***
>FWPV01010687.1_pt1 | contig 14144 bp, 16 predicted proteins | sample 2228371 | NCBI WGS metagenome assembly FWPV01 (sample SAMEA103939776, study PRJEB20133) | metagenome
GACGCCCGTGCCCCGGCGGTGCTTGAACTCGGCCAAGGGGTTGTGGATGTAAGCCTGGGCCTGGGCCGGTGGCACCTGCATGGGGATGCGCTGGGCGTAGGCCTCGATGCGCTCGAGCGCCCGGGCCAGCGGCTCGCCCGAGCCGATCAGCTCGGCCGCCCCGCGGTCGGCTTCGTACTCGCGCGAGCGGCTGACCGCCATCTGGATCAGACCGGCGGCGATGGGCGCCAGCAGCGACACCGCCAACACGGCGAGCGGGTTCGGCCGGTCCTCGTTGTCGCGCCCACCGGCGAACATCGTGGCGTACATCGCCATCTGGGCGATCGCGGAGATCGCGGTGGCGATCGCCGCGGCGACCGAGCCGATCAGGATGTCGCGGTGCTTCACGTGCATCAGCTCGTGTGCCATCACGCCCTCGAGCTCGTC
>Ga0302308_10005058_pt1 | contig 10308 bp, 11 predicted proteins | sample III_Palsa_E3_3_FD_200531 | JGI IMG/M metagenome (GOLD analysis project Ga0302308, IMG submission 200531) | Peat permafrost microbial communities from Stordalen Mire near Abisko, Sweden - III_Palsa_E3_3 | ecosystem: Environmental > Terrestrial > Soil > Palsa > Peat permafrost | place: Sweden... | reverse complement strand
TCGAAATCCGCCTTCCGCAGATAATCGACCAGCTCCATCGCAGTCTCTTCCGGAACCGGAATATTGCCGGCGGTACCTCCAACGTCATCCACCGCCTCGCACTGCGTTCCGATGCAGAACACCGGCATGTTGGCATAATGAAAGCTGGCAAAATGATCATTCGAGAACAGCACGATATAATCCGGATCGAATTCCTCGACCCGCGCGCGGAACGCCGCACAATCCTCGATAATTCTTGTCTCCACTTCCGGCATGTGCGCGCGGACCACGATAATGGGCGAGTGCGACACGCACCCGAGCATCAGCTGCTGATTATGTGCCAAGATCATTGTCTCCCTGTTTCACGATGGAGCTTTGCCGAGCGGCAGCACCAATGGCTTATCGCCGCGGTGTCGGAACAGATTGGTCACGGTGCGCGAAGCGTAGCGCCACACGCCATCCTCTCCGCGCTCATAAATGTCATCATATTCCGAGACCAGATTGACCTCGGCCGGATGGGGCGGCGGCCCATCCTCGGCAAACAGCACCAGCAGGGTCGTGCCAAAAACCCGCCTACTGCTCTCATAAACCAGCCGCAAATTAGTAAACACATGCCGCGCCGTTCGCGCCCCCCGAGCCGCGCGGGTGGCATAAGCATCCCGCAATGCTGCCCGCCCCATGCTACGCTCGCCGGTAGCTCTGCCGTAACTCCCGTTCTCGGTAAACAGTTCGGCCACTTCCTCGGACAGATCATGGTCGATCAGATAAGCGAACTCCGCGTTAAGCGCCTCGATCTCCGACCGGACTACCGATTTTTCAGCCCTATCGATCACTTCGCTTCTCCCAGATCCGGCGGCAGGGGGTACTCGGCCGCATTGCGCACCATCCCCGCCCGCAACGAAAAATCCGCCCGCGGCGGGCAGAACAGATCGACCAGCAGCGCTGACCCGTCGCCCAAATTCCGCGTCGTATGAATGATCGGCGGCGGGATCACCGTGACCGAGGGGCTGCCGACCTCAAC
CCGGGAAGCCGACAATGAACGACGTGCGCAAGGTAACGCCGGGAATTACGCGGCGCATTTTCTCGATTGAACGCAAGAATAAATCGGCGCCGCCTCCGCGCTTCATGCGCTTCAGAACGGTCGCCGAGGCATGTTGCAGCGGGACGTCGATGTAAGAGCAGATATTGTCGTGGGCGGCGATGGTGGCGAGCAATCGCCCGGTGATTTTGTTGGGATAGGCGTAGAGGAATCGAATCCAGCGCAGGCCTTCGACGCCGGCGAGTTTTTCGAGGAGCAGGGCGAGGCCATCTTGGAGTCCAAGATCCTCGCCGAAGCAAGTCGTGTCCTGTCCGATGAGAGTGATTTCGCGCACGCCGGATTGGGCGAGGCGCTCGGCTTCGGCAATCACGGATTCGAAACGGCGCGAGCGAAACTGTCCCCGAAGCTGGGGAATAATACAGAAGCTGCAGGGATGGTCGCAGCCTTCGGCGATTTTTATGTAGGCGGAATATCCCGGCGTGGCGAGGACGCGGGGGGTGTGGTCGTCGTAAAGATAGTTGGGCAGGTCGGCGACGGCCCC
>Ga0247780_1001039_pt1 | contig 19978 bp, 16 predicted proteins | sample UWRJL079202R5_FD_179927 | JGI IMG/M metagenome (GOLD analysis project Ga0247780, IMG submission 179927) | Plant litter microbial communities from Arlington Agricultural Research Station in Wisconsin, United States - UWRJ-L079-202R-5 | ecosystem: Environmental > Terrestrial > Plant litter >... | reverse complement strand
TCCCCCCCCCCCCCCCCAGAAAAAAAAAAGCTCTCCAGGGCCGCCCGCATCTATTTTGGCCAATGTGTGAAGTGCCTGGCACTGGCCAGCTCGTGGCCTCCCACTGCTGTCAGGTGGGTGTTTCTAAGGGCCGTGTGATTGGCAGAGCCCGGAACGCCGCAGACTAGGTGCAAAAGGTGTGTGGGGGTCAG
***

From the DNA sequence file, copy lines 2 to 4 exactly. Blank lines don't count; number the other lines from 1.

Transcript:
GACGCCCGTGCCCCGGCGGTGCTTGAACTCGGCCAAGGGGTTGTGGATGTAAGCCTGGGCCTGGGCCGGTGGCACCTGCATGGGGATGCGCTGGGCGTAGGCCTCGATGCGCTCGAGCGCCCGGGCCAGCGGCTCGCCCGAGCCGATCAGCTCGGCCGCCCCGCGGTCGGCTTCGTACTCGCGCGAGCGGCTGACCGCCATCTGGATCAGACCGGCGGCGATGGGCGCCAGCAGCGACACCGCCAACACGGCGAGCGGGTTCGGCCGGTCCTCGTTGTCGCGCCCACCGGCGAACATCGTGGCGTACATCGCCATCTGGGCGATCGCGGAGATCGCGGTGGCGATCGCCGCGGCGACCGAGCCGATCAGGATGTCGCGGTGCTTCACGTGCATCAGCTCGTGTGCCATCACGCCCTCGAGCTCGTC
>Ga0302308_10005058_pt1 | contig 10308 bp, 11 predicted proteins | sample III_Palsa_E3_3_FD_200531 | JGI IMG/M metagenome (GOLD analysis project Ga0302308, IMG submission 200531) | Peat permafrost microbial communities from Stordalen Mire near Abisko, Sweden - III_Palsa_E3_3 | ecosystem: Environmental > Terrestrial > Soil > Palsa > Peat permafrost | place: Sweden... | reverse complement strand
TCGAAATCCGCCTTCCGCAGATAATCGACCAGCTCCATCGCAGTCTCTTCCGGAACCGGAATATTGCCGGCGGTACCTCCAACGTCATCCACCGCCTCGCACTGCGTTCCGATGCAGAACACCGGCATGTTGGCATAATGAAAGCTGGCAAAATGATCATTCGAGAACAGCACGATATAATCCGGATCGAATTCCTCGACCCGCGCGCGGAACGCCGCACAATCCTCGATAATTCTTGTCTCCACTTCCGGCATGTGCGCGCGGACCACGATAATGGGCGAGTGCGACACGCACCCGAGCATCAGCTGCTGATTATGTGCCAAGATCATTGTCTCCCTGTTTCACGATGGAGCTTTGCCGAGCGGCAGCACCAATGGCTTATCGCCGCGGTGTCGGAACAGATTGGTCACGGTGCGCGAAGCGTAGCGCCACACGCCATCCTCTCCGCGCTCATAAATGTCATCATATTCCGAGACCAGATTGACCTCGGCCGGATGGGGCGGCGGCCCATCCTCGGCAAACAGCACCAGCAGGGTCGTGCCAAAAACCCGCCTACTGCTCTCATAAACCAGCCGCAAATTAGTAAACACATGCCGCGCCGTTCGCGCCCCCCGAGCCGCGCGGGTGGCATAAGCATCCCGCAATGCTGCCCGCCCCATGCTACGCTCGCCGGTAGCTCTGCCGTAACTCCCGTTCTCGGTAAACAGTTCGGCCACTTCCTCGGACAGATCATGGTCGATCAGATAAGCGAACTCCGCGTTAAGCGCCTCGATCTCCGACCGGACTACCGATTTTTCAGCCCTATCGATCACTTCGCTTCTCCCAGATCCGGCGGCAGGGGGTACTCGGCCGCATTGCGCACCATCCCCGCCCGCAACGAAAAATCCGCCCGCGGCGGGCAGAACAGATCGACCAGCAGCGCTGACCCGTCGCCCAAATTCCGCGTCGTATGAATGATCGGCGGCGGGATCACCGTGACCGAGGGGCTGCCGACCTCAAC